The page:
outer water simmer—very gently, so as not to jump the basin with its steam. Stew thus for about double the time usually prescribed in English cookery-books, and compare the result with similar materials stewed in boiling or "simmering" water.
In my last I explained the hardening effect of boiling water on meat, and the consequent necessity of keeping down the temperature considerably below the boiling-point in order to obtain a tender and full-flavored stew. Some further explanation is necessary, as it is quite possible to obtain what commonly passes for tenderness by a very flagrant violation of the principles there expounded. This is done on a large scale and in extreme degree in the preparation of ordinary Australian tinned meat. A number of tins are filled with the meat, and soldered down close, all but a small pin-hole. They are then placed in a bath charged with a saline substance, such as chloride of zinc, which has a higher boiling-point than water. This is heated up to its boiling-point, and consequently the water which is in the tins with the meat boils vigorously, and a jet of steam mixed with air blows from the pin-hole. When all the air is expelled and the jet is of pure steam only (a difference detected at once by the trained expert), the tin is removed, and a little melted solder skillfully dropped on the hole to seal the tin hermetically. An examination of one of these tins will show this final soldering with—in some—a flap below to prevent any solder from falling in among the meat. The object of this is to exclude all air, for, if only a very small quantity remains, oxidation and putrefaction speedily ensue, as shown by a bulging of the tins instead of the partial collapse that should occur when the steam condenses, the display of which collapse is an indication of good quality of the contents.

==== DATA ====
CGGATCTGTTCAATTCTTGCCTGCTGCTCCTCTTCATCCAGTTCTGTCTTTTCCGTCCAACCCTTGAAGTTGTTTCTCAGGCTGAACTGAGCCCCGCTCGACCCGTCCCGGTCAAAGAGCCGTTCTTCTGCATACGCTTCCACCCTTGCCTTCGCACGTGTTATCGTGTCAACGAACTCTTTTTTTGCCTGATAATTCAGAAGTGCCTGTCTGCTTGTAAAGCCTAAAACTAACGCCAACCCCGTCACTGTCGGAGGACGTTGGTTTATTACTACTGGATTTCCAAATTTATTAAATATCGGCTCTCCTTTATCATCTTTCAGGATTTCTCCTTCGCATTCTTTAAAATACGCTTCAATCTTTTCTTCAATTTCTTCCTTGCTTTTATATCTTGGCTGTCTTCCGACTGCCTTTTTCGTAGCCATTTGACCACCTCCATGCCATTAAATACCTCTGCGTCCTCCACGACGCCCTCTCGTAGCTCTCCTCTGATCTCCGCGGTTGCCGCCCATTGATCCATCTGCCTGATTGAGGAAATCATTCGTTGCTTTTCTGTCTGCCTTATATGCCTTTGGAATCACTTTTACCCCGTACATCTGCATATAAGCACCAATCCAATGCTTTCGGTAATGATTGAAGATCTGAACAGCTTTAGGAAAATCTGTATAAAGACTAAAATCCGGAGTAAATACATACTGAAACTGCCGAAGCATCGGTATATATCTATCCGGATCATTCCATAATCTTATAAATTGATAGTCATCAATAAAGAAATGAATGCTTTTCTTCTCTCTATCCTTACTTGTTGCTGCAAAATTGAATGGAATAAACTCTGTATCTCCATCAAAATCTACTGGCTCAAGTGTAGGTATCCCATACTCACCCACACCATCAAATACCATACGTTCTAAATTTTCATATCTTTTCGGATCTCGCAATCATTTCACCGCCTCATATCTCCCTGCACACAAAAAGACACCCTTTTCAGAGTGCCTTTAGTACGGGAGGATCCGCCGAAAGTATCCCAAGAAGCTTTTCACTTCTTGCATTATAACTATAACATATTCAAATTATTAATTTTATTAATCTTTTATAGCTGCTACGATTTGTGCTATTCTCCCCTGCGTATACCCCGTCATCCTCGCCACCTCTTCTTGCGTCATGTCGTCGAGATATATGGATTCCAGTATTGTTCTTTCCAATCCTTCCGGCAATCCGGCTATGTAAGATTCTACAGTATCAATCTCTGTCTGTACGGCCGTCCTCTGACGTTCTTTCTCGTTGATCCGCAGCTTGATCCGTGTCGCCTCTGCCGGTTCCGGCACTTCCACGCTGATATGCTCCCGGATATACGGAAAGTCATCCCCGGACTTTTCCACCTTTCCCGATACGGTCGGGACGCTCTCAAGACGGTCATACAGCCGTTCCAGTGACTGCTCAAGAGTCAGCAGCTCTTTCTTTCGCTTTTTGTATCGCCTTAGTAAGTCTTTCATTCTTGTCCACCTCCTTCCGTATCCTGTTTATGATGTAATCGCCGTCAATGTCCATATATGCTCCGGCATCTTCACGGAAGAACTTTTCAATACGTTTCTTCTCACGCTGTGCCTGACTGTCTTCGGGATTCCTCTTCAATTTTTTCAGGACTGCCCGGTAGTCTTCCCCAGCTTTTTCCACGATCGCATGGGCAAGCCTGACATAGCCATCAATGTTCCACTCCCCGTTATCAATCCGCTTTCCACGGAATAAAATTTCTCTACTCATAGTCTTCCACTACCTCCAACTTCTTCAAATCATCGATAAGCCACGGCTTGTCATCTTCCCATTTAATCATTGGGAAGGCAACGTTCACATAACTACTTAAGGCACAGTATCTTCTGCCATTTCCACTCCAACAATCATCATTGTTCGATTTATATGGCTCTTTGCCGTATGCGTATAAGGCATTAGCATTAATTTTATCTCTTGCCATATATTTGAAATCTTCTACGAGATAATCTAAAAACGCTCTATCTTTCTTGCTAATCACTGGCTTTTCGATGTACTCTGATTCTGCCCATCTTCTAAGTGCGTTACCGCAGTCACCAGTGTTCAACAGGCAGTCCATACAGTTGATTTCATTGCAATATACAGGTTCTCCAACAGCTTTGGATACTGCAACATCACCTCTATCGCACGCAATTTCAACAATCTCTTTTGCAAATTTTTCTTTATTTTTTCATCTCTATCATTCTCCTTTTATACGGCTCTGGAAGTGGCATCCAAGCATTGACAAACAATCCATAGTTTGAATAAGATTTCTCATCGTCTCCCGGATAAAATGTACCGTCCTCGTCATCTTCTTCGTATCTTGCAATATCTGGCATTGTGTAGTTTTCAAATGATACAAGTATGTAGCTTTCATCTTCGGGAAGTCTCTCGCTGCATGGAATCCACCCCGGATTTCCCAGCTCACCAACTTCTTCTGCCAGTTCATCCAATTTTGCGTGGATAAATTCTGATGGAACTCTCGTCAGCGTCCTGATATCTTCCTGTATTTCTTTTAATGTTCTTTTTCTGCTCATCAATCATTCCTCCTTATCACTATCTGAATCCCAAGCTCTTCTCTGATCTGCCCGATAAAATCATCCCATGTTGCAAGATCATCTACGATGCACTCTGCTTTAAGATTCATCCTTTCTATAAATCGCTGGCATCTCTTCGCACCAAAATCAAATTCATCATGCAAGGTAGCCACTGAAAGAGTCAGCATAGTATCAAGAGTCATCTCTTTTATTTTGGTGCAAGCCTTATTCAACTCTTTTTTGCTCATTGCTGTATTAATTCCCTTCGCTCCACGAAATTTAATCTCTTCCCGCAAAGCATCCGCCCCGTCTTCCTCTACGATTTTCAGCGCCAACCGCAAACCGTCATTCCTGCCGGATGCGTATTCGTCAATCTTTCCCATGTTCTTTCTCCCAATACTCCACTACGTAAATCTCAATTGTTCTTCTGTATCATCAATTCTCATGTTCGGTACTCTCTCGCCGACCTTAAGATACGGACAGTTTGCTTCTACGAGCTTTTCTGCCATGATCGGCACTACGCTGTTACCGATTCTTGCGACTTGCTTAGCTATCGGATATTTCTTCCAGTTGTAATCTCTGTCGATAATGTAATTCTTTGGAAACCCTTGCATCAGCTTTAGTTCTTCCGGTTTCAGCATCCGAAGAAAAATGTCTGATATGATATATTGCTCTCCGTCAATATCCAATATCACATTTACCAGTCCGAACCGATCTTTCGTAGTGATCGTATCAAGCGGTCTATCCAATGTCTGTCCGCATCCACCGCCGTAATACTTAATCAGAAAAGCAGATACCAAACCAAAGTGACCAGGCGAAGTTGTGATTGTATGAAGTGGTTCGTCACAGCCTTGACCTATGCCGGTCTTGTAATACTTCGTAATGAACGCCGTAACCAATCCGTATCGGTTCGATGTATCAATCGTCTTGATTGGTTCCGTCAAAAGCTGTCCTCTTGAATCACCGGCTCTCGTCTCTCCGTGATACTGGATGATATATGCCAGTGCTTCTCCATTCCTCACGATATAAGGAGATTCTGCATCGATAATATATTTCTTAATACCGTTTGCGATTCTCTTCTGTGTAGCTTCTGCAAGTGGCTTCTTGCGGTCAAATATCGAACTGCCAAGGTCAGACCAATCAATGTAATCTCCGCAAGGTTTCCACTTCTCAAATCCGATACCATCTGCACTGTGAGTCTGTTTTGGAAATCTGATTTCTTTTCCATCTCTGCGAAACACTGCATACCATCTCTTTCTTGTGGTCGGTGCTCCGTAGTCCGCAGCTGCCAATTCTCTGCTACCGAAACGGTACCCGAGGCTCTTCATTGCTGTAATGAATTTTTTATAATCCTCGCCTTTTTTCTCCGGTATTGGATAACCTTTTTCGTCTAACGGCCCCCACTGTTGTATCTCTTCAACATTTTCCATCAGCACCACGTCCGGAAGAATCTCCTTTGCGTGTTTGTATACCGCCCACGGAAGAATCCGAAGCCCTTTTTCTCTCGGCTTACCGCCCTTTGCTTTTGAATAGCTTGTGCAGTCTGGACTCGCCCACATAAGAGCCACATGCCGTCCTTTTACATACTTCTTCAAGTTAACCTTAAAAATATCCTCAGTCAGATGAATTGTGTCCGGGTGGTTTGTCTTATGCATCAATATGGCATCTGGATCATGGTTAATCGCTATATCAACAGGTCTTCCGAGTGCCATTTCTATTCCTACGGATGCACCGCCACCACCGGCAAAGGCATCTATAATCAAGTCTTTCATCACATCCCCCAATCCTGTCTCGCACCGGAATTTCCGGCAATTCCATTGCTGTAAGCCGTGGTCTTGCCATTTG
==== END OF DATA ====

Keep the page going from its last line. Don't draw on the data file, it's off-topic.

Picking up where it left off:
By "good quality" I mean good of its kind; but, as everybody knows who has tried beef and mutton thus prepared, it is not satisfactory. The preservation from putrefactive decomposition is perfectly successful, and all the original constituents of the meat are there. It is apparently tender, but practically tough—i. e., it falls to pieces at a mere touch of the knife, but these fragments offer to the teeth a peculiar resistance to proper masticatory comminution. I may describe their condition as one of pertinacious fibrosity. The fibers separate, but there they are as stubborn fibers still.
This is a very serious matter, for, were it otherwise, the great problem of supplying our dense population with an abundance of cheap animal food would have been solved about twenty years ago. As it is, the plain tinned-meat enterprise has not developed to any important extent beyond affording a variation with salt junk on board ship.
What is the rationale of this defect? Beyond the general statement that the meat is "overdone," I have met with no attempt at